This article reveals new thinking about the meaning of shari’a (roughly translated as Islamic law) in the everyday lives of Muslims. Proposals to ban shari’a, adopted across the United States and overseas, beg the question, “what is shari’a?” Varied individual Mulsim responses to that question appear in this article. Research is based on two years of fieldwork and more than 100 semi-structured interviews conducted by a University of California-based research team. Themes of daily guidance, family, social justice, equality and inequality, Islamic living, excessively legalistic codes, and more emerge from the narratives of identity and of learning religious values and unlearning media-driven stereotypes.
Rethinking Shari’a: Voices of Islam in California
Mark Fathi Massoud is associate professor of politics and legal studies at University of California, Santa Cruz, and visiting fellow at Princeton University’s Program in Law and Public Affairs. He is the author of Law’s Fragile State: Colonial, Authoritarian, and Humanitarian Legacies in Sudan.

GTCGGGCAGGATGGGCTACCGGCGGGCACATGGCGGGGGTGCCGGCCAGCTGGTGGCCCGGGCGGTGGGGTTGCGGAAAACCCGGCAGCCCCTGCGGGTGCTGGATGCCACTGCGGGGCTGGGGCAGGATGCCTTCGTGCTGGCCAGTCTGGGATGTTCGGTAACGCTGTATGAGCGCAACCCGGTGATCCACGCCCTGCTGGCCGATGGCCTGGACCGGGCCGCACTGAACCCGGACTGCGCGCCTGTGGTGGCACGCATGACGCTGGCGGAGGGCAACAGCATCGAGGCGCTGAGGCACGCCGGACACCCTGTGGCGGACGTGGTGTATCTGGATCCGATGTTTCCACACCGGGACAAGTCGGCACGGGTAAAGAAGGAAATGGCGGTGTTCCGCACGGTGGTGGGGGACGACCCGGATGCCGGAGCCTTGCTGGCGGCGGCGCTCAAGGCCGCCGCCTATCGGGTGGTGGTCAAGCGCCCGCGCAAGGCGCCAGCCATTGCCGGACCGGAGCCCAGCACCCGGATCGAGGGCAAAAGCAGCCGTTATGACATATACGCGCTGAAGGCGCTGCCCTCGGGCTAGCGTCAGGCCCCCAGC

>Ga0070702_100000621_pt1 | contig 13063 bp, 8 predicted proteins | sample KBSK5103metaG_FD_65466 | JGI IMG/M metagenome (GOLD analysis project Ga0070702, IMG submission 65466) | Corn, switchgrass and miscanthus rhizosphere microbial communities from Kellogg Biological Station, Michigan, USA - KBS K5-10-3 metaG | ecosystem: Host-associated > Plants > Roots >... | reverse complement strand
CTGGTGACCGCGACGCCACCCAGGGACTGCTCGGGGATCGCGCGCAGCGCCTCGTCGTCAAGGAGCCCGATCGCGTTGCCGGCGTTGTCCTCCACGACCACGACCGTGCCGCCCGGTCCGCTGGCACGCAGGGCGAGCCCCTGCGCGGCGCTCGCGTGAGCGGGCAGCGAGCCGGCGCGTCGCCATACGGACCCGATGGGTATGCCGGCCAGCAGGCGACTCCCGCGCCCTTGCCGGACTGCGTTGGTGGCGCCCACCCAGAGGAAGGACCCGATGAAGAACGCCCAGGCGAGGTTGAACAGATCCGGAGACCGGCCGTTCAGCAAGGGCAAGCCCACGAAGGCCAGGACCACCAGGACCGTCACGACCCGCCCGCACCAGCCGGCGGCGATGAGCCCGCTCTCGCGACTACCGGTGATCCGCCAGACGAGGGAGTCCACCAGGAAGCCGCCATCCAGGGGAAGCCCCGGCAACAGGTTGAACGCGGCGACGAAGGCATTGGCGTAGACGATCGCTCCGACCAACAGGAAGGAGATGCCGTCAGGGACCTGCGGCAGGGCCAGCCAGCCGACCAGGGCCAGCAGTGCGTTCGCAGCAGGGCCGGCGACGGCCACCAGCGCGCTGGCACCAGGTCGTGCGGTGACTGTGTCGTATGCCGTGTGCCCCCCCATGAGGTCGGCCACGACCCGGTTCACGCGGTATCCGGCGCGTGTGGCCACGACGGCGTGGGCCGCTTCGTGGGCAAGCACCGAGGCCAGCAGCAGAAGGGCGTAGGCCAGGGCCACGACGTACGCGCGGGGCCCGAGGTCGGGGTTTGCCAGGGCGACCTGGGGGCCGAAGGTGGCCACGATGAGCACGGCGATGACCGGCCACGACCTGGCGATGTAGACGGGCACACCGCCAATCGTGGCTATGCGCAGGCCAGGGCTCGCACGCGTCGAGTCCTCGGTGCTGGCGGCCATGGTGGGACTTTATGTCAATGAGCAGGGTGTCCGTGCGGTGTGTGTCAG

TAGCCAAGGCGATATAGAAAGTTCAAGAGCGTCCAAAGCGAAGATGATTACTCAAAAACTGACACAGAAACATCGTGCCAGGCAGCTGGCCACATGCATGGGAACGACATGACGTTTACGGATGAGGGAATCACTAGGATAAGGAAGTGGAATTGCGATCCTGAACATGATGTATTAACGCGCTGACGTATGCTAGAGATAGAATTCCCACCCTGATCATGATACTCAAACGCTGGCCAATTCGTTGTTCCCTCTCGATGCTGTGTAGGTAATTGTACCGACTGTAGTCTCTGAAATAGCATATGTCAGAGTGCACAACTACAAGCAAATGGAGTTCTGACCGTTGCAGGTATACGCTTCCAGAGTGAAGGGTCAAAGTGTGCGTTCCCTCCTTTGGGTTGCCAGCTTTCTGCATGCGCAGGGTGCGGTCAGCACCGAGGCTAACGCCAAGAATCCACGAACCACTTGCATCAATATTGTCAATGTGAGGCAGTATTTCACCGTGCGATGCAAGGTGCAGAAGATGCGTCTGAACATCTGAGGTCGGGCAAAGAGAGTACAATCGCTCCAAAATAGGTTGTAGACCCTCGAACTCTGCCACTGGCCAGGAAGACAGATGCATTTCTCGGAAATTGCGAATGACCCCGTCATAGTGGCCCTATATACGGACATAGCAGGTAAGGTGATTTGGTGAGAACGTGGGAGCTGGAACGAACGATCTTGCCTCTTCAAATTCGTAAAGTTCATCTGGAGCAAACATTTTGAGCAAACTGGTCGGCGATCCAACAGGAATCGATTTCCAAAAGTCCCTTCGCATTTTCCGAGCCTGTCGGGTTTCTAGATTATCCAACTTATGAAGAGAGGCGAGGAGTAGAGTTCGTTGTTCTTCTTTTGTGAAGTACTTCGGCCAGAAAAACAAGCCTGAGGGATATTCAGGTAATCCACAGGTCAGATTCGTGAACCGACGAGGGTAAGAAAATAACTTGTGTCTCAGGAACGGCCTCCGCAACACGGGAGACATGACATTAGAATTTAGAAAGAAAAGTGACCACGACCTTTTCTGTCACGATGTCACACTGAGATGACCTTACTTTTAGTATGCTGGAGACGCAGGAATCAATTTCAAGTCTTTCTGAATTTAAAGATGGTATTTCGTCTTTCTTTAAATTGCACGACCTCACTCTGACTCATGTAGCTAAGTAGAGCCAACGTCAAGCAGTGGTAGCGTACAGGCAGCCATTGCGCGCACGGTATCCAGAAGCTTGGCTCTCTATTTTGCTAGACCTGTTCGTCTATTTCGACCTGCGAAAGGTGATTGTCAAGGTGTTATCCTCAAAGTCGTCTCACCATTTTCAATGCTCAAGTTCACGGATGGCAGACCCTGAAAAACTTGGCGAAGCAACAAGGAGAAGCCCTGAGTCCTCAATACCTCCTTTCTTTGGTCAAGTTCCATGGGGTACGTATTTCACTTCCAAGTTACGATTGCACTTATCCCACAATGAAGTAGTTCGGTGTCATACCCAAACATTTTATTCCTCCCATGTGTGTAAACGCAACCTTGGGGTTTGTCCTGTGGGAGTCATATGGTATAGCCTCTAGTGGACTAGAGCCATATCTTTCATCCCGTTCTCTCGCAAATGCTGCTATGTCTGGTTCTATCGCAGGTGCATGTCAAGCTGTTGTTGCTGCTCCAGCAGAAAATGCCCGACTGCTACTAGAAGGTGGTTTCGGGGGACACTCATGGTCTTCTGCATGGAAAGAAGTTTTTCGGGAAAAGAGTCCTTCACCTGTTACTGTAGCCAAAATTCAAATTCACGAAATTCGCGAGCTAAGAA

Kathleen M. Moore is professor and chair of religious studies at University of California, Santa Barbara. Her research focuses on the regulation of religious self-determination in secular-democratic societies, emergent forms of Muslim legality and political engagement, and Islam and gender in diaspora. She is the author of The Unfamiliar Abode: Islamic Law in the United States and Britain.
- Views Icon Views
- PDF LinkPDF
- Share Icon Share
- Search Site
Mark Fathi Massoud, Kathleen M. Moore; Rethinking Shari’a: Voices of Islam in California. Boom 1 December 2015; 5 (4): 94–99. doi: https://doi.org/10.1525/boom.2015.5.4.94
Download citation file: